Their parents are Grammy winning songwriters, producers, and recording artists Cecil and Linda Womack of Womack & Womack. Their uncle is no other than the Rock and Roll Hall of Fame inductee Bobby Womack AND their grandfather is legend, Sam Cooke. Talk about a good set of genes! 

People Get Ready: A Soundtrack of the Civil Rights Movement is a vital musical celebration of the Civil Rights Movement and 50th anniversary of the Civil Rights Act of 1964 with exciting renditions of the freedom songs that heralded historic change in the USA.

Featuring material written or originally performed by Sam Cooke, Curtis Mayfield, Billie Holiday, Sly Stone, Aretha Franklin, Bob Dylan, John Coltrane, Nina Simone, The Staple Singers, Harry Belafonte, Pete Seeger, Ray Charles and more.




Tomas Benitez on Quetzal

This year we're asking our musically and culturally inclined friends to write our evening programs. Here's Tomas Benitez on Quetzal. 

The Chicano Movement enjoyed a revival in the late 1980’s and early 1990’s due in large part to the resistance to the immigrant bashing Prop. 187 in California and the Zapatista Revolution in Chiapas, Mexico. For a 1970’s Chicano dinosaur like myself, it was an inspiration to see a new generation of young Latino students and activists take to the streets and mobilize to advocate for their community and people.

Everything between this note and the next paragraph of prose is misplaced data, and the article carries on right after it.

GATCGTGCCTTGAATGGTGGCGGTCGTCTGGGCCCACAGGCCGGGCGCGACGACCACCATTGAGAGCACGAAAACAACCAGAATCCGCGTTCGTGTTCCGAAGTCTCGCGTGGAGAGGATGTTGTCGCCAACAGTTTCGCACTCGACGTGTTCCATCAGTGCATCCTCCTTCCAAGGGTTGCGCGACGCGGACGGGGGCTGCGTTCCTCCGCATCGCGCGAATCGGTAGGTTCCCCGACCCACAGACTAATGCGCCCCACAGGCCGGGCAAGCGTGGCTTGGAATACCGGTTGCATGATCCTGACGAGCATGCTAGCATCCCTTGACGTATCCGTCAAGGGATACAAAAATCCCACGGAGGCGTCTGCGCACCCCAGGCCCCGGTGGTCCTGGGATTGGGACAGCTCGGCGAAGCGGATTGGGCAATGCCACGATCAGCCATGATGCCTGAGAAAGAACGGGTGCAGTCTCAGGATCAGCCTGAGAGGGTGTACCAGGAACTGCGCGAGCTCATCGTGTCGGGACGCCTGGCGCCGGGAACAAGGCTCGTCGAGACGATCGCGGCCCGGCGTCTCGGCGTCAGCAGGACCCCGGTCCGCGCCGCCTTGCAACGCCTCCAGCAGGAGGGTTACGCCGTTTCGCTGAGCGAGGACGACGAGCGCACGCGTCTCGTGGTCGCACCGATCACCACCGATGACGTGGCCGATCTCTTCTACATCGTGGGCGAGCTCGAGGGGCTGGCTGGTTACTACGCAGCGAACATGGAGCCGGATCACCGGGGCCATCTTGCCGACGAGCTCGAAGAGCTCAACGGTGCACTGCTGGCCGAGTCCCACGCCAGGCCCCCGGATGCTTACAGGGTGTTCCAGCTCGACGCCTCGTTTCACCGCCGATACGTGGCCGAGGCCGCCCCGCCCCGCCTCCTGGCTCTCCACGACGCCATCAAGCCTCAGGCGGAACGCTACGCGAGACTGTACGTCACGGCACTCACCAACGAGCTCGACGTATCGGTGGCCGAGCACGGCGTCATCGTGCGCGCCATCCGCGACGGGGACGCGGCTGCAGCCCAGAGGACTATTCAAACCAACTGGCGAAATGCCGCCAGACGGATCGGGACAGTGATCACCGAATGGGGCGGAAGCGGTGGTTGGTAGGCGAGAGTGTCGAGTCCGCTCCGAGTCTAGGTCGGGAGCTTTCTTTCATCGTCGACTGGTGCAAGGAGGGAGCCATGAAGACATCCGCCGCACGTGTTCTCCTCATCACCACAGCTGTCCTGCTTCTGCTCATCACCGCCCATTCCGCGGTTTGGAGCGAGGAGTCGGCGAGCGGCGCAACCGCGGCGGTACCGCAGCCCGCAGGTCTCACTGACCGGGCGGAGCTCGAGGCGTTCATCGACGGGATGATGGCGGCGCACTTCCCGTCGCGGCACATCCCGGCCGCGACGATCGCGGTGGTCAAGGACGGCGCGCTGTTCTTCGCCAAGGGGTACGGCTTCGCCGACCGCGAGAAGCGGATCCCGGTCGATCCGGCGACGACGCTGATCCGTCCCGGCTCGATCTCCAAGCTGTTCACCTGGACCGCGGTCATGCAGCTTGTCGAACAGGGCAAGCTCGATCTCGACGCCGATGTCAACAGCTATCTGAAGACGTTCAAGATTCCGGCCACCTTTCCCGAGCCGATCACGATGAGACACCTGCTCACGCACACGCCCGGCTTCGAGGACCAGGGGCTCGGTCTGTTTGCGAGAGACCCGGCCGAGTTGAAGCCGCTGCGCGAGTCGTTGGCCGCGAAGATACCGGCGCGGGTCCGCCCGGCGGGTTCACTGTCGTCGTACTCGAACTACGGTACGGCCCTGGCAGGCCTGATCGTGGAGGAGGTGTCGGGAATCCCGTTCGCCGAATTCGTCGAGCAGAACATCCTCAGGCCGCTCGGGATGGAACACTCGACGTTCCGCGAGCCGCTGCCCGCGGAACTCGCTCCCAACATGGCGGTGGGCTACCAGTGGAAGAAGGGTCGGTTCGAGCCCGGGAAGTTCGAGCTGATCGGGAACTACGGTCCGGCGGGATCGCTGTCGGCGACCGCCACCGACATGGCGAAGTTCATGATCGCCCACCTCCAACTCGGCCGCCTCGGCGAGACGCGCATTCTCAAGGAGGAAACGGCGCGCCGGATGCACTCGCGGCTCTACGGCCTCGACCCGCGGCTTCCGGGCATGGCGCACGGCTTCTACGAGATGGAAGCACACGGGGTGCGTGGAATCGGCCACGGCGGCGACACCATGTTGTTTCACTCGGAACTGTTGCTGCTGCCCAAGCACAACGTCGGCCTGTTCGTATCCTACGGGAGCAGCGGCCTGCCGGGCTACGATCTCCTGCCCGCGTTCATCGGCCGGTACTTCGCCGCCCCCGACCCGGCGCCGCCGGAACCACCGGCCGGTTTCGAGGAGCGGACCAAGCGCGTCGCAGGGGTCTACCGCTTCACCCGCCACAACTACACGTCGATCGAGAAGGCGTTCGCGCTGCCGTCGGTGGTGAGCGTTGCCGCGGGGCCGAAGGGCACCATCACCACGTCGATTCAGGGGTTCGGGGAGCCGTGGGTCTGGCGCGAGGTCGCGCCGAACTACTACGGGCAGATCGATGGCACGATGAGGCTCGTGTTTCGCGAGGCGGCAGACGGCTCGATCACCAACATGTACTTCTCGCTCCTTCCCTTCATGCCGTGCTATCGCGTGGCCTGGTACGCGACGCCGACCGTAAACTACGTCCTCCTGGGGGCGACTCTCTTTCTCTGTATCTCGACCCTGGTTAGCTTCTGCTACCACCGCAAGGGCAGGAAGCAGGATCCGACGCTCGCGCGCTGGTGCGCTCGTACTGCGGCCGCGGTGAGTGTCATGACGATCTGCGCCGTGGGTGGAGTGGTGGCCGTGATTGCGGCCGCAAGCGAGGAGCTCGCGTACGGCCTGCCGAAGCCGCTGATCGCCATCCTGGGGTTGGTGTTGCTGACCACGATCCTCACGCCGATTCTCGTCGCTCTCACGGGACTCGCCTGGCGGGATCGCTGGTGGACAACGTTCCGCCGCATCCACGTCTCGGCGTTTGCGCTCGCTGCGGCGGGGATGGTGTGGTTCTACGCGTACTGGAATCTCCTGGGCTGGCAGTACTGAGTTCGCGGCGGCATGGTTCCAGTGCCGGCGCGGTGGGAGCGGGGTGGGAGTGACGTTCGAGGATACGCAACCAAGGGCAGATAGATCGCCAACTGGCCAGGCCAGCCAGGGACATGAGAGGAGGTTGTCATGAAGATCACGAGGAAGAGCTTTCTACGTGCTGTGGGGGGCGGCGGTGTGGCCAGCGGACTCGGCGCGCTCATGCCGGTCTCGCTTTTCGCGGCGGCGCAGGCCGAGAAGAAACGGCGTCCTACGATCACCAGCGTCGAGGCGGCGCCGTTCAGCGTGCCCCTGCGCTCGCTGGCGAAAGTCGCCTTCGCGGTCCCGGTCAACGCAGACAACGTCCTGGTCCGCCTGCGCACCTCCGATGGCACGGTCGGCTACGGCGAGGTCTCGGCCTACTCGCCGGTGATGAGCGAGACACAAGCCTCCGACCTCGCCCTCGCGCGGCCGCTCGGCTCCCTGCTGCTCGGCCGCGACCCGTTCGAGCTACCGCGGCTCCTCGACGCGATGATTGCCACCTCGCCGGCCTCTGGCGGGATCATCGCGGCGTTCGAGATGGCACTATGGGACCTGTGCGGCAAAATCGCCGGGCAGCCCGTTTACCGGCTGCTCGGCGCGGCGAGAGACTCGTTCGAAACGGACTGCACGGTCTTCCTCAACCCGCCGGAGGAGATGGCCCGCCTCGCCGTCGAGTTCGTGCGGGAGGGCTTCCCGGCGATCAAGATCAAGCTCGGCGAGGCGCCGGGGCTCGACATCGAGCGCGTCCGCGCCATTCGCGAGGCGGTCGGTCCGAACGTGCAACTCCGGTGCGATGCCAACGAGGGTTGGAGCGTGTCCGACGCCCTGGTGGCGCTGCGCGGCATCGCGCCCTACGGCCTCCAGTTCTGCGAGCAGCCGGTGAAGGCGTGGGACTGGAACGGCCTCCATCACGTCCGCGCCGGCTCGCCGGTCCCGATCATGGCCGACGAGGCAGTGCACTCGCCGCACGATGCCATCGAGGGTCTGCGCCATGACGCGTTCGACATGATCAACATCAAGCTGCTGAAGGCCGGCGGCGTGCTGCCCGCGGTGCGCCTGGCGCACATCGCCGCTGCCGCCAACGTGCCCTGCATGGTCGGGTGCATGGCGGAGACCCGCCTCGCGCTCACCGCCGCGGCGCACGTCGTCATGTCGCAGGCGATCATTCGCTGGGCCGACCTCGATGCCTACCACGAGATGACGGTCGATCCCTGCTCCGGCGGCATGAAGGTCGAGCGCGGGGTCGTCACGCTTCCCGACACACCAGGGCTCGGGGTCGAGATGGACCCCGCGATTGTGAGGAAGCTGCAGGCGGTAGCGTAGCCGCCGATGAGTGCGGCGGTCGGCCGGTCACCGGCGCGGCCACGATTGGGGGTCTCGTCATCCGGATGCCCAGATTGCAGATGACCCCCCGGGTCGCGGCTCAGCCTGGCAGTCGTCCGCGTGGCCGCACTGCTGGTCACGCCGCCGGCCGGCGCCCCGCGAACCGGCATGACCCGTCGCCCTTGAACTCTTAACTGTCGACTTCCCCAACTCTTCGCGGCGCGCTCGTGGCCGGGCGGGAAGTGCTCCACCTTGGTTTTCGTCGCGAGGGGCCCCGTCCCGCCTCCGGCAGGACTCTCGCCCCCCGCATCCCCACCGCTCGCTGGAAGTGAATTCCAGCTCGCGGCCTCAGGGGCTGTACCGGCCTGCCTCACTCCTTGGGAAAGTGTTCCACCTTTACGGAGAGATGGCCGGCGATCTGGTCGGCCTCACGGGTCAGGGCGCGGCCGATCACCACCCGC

At the vortex of all the ‘reborn’ self-empowerment and assertion of ethnic identity was a wave of cultural artists and performers. Painters, dancers, poets and writers, comedy troupes and teatristas all convened to reflect the spirit of the times. But it was the bevy of new musical groups who seemed to best define the new wave of creativity, and none more so than Quetzal.

Fresh from their sojourn to Chiapas, they returned to East L.A. with a sound that was forged from folkloric traditional styles and their own genius. The second floor hall at Self Help Graphics & Art was a beat up, very under-lit, acoustic nightmare of a venue, but they took that stage and brought the light with them, filling the room with their infectious music and songs of love and liberation. It was a magical time and place to witness and remember, as they invented a musical thread that wove together several generations of people across nations, cultures and borders.

Like the ancient Mexican god Quezalcoatl, they went away for a period, promising to return one day. And indeed they did, coming back with a fury. As they matured their music got even better, like a fine wine, with their success culminating in earning a Grammy in 2013. Yet even today the still have the vitality, soul and spirit of their roots and culture in each song in their repertoire, having now become the masters, as well as mentors to the numerous other bands who build upon what they started. And in the true artistic spirit to never stop creating the new, their path has led them on a long, wonderful journey, still with the promise that the best is yet to come.

Tomas Benitez is the former Executive Director of Self Help Graphics and nowadays writes and lives in East Los Angeles.